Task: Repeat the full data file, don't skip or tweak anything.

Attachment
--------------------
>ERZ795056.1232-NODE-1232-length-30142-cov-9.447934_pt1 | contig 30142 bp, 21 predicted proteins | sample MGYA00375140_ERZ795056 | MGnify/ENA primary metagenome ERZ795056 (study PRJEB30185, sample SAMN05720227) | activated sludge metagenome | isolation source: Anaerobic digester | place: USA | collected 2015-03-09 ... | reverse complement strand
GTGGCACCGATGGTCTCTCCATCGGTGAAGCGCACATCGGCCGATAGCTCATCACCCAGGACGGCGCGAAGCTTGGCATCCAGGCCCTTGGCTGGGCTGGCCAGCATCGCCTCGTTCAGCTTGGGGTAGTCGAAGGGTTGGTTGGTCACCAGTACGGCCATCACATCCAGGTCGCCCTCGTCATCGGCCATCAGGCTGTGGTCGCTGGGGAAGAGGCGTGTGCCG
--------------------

>ERZ795056.1232-NODE-1232-length-30142-cov-9.447934_pt1 | contig 30142 bp, 21 predicted proteins | sample MGYA00375140_ERZ795056 | MGnify/ENA primary metagenome ERZ795056 (study PRJEB30185, sample SAMN05720227) | activated sludge metagenome | isolation source: Anaerobic digester | place: USA | collected 2015-03-09 ... | reverse complement strand
GTGGCACCGATGGTCTCTCCATCGGTGAAGCGCACATCGGCCGATAGCTCATCACCCAGGACGGCGCGAAGCTTGGCATCCAGGCCCTTGGCTGGGCTGGCCAGCATCGCCTCGTTCAGCTTGGGGTAGTCGAAGGGTTGGTTGGTCACCAGTACGGCCATCACATCCAGGTCGCCCTCGTCATCGGCCATCAGGCTGTGGTCGCTGGGGAAGAGGCGTGTGCCG